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U.S. Group Sues Nokia, Samsung Over Bluetooth

The Washington Research Foundation has sued mobile phone makers Nokia, Samsung Electronics and Matsushita-owned Panasonic for infringing on a patent for wireless Bluetooth technology.

"Defendants have manufactured, used, imported into the United States, sold and offered for sale devices which, or the use of which, infringes at least the '963' patent," Washington Research Foundation said in a complaint filed at the United States Western District Court of Washington State at Seattle.

In particular the research institute targeted products containing Bluetooth chips from British chip maker CSR, which is the world market leader for the chips which connect electronic gadgets such as cellphones, headsets and laptops.

Shares in CSR, whose Bluetooth chip global market share is more than 50%, fell 4.3% at 631 pence in London, underperforming a 0.4 percent lower European technology index.

CSR, which was not immediately available to comment, was not sued by the research group.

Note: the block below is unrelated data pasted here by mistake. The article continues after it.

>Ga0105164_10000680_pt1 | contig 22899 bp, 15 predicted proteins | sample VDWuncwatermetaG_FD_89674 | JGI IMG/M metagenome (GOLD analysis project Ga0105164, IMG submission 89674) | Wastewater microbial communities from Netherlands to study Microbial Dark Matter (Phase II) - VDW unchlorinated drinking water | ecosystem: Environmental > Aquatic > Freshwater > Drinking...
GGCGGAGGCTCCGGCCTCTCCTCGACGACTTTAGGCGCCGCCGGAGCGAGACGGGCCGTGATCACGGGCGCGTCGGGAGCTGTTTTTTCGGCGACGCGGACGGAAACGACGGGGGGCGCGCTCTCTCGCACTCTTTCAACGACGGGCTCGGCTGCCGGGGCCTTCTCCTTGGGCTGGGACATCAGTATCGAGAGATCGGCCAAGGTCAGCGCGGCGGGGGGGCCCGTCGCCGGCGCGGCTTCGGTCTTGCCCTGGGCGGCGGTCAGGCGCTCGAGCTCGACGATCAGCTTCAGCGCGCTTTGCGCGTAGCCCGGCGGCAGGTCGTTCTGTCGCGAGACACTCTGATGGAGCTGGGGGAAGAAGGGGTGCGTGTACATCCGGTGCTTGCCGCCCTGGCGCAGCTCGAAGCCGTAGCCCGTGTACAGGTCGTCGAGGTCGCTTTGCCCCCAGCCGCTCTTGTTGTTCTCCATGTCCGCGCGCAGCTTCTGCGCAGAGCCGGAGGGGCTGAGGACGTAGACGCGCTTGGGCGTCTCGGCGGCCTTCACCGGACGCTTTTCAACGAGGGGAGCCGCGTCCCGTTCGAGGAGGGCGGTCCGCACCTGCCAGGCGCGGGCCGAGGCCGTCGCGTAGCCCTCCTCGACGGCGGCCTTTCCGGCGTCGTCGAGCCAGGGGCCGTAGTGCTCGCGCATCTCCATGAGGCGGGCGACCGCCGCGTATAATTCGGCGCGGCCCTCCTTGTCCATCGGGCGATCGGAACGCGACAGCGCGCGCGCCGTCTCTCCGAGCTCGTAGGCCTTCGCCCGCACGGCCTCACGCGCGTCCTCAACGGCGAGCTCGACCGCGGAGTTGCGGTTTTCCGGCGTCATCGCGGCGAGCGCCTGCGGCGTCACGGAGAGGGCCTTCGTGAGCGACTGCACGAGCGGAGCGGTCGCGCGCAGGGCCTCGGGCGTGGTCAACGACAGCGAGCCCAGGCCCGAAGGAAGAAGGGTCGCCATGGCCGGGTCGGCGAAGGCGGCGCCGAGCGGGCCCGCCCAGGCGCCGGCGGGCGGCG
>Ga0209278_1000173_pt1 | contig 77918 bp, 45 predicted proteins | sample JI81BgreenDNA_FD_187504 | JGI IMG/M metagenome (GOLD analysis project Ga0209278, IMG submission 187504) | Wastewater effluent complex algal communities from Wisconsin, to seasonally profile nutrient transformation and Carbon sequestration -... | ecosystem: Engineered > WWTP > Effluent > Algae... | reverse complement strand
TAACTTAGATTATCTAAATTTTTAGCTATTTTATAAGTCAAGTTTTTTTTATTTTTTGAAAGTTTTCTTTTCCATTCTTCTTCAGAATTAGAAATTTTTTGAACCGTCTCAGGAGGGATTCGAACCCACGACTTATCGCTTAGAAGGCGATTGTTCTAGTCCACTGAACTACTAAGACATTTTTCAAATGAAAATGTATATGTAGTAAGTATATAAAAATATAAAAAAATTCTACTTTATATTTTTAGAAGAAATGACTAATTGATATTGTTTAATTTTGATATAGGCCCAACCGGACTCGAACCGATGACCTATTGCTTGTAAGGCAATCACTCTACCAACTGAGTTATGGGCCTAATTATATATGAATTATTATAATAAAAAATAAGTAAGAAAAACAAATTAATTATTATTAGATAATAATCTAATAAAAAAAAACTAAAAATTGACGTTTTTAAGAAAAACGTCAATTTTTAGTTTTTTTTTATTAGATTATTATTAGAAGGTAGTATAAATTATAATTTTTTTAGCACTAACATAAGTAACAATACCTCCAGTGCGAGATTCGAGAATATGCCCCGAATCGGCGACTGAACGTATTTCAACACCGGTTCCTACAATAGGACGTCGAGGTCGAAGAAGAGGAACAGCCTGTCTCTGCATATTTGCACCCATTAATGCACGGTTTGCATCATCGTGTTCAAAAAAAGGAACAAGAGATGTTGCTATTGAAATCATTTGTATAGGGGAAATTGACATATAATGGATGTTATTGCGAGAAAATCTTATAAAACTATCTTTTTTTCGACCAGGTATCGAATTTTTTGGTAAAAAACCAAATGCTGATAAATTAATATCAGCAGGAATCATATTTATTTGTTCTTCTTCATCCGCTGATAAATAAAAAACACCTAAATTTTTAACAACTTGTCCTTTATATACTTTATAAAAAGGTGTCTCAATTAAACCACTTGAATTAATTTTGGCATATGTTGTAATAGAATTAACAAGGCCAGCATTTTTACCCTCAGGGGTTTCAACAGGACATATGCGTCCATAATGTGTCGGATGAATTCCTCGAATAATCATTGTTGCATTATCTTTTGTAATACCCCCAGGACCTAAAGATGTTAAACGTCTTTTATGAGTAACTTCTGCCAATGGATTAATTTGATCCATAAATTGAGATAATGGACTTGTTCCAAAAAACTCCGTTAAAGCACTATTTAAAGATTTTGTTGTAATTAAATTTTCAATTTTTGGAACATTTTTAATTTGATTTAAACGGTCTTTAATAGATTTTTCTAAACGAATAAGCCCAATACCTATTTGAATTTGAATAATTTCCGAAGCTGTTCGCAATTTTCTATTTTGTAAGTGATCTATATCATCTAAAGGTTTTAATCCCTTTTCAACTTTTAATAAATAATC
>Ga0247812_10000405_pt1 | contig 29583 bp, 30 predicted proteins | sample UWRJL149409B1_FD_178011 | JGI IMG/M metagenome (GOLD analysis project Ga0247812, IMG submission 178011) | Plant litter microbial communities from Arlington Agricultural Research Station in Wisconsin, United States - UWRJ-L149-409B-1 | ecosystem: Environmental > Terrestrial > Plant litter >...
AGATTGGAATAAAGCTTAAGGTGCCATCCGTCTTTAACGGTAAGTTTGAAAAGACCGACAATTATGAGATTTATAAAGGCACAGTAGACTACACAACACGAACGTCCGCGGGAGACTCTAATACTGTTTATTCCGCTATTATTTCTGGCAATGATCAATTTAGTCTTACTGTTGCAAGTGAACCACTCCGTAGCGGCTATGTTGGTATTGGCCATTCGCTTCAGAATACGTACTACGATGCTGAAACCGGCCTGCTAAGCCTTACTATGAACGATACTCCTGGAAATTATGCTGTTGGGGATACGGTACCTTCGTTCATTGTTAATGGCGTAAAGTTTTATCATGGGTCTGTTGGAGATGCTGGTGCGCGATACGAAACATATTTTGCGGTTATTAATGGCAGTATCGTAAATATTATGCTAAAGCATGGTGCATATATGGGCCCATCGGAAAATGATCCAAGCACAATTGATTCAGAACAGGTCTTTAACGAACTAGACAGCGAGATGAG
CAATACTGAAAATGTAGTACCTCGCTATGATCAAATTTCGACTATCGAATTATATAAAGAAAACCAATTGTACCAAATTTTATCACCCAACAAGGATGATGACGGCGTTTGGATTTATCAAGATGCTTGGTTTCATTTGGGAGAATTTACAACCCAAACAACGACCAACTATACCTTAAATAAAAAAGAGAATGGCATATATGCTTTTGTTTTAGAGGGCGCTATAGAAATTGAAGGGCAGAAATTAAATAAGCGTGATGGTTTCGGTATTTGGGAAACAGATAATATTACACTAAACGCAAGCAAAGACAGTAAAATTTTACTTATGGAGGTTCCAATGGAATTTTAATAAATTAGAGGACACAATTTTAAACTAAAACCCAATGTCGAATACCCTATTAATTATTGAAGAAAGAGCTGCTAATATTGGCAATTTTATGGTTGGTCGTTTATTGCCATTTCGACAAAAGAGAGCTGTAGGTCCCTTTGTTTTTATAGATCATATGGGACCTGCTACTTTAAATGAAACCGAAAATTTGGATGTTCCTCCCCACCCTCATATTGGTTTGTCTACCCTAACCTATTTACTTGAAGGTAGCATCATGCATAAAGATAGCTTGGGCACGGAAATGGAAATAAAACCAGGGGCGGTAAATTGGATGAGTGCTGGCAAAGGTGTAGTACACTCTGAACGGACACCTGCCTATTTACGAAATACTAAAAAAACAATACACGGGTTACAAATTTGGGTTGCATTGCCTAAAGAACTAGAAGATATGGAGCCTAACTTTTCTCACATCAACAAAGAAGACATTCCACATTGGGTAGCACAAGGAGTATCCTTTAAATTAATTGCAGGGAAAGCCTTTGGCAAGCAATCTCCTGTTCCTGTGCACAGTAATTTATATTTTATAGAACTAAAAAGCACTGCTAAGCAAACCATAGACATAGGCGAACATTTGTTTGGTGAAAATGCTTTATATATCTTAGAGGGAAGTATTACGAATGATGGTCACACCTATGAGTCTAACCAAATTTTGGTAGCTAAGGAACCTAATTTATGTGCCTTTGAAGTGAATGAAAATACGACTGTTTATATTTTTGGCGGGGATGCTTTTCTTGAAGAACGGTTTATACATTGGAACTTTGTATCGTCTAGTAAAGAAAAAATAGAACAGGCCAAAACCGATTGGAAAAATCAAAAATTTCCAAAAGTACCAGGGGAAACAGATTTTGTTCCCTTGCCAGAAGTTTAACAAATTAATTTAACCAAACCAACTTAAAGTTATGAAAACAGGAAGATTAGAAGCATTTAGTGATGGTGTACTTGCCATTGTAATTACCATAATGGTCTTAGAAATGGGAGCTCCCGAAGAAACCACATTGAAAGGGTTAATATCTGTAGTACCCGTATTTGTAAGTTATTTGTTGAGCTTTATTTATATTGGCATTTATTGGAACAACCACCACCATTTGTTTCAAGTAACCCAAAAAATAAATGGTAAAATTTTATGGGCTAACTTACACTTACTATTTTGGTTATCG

The research group set apart CSR rival Broadcom from the United States, which has acquired a license to use the radio frequency receiver technology patented in 1999, the Washington Research Foundation said.

Nokia declined to comment. "We are currently studying the claims," said spokeswoman Eija-Riitta Huovinen.

Samsung and Panasonic were not immediately available to comment.

Engineer Jaap Haartsen at Swedish mobile phone maker Ericsson has been credited with the invention of Bluetooth during his research work in the second half of the 1990s.

Ericsson has donated the technology, royalty-free, to create a large market for the wire replacement.

Since then, hundreds of millions of mobile phones, headsets and laptops are equipped with Bluetooth chips every year.

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